Lots of parades and such this weekend. I'll try to catch up on all the doings later on. Meanwhile, here's Oyster's pre-Iowa post. His point number one is especially interesting to me.
A Trump nomination, which is still unimaginable, yet tantalizingly possible, would mean:Forget for a minute whatever it is you think of Trump and what he may or may not represent. In the context of the nominating process, he is an insurgent candidate. He has attracted supporters who feel like the system isn't working for them and they aren't gonna take it anymore.
1) The conventional 'rules' of presidential campaign politics are woefully incomplete if not fatally flawed. Outsiders can run and win. Twitter is more important than commercials. Debate performances are more decisive than campaign infrastructure. Scripted campaigns are boring compared to off-the-cuff star power. The donor class doesn't always call the shots. Republican kingmakers like tax jihadist Grover Norquist can be bypassed.
Also, if Trump wins the nom, data pundits and the 'Party Decides' crowd get a rich comeuppance. That's a delicious prospect. I've always felt that the unpredictable and volatile nature of presidential races (ex: Clinton '92, Obama '08...) carried some utility. If there is far less control over the process than one might expect, then perhaps there is more political potential than we assume. Yet, this year— of all cycles!— too many data pundits became convinced, based on a very small set of contested elections, that endorsements are a predictive indicator instead of (at best) a lagging one.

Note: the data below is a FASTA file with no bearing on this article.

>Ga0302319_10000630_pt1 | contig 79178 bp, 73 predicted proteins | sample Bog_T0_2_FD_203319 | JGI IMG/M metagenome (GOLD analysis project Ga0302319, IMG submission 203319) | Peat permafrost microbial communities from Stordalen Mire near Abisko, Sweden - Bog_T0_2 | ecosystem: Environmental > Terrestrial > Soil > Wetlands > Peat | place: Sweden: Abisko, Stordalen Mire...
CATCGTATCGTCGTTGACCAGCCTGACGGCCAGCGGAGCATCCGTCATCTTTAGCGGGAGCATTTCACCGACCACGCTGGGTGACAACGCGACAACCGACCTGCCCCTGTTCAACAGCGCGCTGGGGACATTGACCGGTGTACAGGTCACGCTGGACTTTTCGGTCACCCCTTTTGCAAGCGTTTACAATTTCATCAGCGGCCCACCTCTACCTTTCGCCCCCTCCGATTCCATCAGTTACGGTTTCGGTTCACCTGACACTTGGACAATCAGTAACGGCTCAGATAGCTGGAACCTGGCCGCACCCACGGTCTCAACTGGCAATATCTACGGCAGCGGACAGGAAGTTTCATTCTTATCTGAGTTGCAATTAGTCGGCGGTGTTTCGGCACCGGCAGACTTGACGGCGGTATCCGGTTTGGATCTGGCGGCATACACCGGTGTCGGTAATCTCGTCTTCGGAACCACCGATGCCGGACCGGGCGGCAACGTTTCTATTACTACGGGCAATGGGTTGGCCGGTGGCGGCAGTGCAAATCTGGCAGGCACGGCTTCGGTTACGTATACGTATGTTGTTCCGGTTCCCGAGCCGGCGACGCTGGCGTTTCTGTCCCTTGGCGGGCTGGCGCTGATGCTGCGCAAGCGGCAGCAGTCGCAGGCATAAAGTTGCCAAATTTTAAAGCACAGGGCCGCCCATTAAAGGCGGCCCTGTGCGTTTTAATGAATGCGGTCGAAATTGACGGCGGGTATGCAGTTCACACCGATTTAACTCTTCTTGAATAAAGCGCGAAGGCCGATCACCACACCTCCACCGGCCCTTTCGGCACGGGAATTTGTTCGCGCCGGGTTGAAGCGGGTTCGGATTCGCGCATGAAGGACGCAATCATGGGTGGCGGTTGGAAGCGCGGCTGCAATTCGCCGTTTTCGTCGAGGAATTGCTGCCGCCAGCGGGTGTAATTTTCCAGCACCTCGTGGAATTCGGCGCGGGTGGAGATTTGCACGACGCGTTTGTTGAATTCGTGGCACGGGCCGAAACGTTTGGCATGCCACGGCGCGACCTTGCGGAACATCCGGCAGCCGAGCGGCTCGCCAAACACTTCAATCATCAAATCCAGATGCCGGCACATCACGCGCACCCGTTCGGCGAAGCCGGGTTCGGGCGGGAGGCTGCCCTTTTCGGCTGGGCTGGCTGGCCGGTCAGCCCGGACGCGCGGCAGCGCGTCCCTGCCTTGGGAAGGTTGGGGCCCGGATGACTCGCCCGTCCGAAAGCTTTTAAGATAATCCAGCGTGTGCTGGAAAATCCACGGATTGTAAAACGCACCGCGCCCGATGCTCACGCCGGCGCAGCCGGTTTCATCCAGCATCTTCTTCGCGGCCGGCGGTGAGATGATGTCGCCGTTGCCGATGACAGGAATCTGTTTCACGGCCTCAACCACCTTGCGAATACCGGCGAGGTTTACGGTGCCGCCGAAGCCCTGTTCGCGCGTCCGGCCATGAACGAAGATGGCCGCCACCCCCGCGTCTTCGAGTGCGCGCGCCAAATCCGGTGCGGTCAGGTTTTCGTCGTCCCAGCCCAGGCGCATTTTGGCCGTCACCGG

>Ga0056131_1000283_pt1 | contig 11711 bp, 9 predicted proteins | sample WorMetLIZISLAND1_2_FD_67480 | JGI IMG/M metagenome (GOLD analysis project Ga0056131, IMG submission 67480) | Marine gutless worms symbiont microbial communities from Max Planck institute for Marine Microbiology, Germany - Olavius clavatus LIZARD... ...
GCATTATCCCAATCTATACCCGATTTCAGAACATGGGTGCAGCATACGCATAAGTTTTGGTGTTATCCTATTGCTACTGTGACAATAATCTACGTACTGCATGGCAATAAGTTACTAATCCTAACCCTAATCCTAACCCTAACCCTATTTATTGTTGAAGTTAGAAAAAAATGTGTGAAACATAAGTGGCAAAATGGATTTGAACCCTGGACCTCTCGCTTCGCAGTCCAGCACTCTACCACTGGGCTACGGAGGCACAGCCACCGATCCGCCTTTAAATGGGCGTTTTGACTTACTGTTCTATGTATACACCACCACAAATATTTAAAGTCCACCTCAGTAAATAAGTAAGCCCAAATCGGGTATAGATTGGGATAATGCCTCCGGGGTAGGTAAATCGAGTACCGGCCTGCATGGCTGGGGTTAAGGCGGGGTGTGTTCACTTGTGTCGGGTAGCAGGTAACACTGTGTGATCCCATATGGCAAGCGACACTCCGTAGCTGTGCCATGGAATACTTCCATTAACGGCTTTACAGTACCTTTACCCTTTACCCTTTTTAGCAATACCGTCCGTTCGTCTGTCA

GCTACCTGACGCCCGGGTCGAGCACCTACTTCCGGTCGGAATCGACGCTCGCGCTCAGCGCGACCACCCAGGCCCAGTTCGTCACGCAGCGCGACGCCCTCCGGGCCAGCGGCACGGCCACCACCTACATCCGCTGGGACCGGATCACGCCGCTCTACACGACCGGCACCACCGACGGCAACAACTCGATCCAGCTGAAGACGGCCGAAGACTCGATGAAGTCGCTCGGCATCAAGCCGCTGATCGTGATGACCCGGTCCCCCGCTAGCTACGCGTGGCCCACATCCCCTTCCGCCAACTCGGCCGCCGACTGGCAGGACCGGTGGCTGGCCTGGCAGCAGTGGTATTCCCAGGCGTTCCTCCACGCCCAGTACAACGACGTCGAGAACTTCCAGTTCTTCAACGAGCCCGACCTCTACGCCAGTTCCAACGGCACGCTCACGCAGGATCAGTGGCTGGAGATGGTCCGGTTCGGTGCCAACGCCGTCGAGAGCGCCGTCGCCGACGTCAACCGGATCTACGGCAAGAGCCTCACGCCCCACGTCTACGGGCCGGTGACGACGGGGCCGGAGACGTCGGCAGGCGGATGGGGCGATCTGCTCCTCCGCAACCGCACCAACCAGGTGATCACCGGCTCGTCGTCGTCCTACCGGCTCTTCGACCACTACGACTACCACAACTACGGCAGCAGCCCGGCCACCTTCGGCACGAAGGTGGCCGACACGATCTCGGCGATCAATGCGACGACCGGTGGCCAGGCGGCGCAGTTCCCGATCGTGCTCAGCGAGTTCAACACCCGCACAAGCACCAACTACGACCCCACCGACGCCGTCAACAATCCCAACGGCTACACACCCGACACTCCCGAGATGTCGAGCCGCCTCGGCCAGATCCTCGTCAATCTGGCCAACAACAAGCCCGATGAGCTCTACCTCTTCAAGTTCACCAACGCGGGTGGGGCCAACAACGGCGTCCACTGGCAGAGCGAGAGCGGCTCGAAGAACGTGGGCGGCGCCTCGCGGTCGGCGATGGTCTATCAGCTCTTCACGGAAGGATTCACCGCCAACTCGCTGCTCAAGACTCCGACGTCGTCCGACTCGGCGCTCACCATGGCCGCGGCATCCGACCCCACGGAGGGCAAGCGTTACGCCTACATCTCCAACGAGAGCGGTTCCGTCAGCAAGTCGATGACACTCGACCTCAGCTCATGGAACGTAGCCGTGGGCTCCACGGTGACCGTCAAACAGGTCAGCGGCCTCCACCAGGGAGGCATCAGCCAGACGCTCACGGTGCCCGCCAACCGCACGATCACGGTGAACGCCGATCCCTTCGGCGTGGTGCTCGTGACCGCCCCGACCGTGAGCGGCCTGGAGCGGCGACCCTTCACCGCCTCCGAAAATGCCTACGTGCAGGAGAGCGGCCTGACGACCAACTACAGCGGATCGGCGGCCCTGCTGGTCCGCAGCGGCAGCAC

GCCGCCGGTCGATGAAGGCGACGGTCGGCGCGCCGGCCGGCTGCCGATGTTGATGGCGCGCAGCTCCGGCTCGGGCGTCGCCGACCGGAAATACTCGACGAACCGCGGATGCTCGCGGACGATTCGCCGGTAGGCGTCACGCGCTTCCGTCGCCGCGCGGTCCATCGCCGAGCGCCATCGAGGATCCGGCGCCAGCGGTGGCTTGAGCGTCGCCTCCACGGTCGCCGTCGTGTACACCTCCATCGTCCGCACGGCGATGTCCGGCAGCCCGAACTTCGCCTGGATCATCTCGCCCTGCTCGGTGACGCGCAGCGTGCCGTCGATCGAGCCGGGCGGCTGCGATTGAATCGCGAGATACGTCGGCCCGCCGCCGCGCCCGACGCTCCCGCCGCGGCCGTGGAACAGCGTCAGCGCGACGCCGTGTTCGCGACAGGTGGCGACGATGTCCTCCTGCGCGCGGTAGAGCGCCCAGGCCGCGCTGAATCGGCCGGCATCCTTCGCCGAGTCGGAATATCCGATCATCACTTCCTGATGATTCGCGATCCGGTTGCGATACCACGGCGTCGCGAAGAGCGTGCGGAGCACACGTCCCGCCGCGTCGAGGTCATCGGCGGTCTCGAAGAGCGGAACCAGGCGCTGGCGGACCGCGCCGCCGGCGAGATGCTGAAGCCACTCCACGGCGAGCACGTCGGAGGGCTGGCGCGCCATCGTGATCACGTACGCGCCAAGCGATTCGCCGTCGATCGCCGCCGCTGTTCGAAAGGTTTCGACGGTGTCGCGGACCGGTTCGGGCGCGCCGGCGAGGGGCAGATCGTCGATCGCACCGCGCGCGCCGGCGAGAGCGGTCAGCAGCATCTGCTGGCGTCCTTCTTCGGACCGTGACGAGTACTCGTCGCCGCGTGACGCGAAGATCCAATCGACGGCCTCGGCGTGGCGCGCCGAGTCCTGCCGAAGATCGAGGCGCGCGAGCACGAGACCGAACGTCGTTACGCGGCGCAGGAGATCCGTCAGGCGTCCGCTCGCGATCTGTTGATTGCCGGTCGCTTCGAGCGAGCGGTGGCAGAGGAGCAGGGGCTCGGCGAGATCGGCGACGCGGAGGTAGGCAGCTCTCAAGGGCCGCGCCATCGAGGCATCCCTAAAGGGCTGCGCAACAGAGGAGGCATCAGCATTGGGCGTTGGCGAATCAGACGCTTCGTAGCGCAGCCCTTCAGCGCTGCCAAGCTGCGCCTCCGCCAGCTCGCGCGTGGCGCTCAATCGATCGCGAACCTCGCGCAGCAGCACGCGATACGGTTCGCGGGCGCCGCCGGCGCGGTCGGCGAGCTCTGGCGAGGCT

A similar thing is happening on the Democratic side where Bernie Sanders's insurgent anti-Wall Street campaign fed by small donors has drawn even larger crowds than Trump's. Trump and Sanders have very few things in common. But each does appeal directly to voters who see themselves being marginalized economically and excluded from a political establishment rigged to respond only to elites and insiders.
Say what you will about the "electability" of either candidate or the political practicality of implementing either's policy platform. Neither of these campaigns is really about any of that. Instead they are about breaking American politics out of the malaise imposed by "data pundits and the 'Party Decides' crowd" and the money power all of that is set up to defend. Regardless of who the nominees eventually are, the fact that the early primaries are looking this radically different from what the mainstream punditry might have predicted five months ago, that's a pretty good sign these campaigns are succeeding at their core purpose.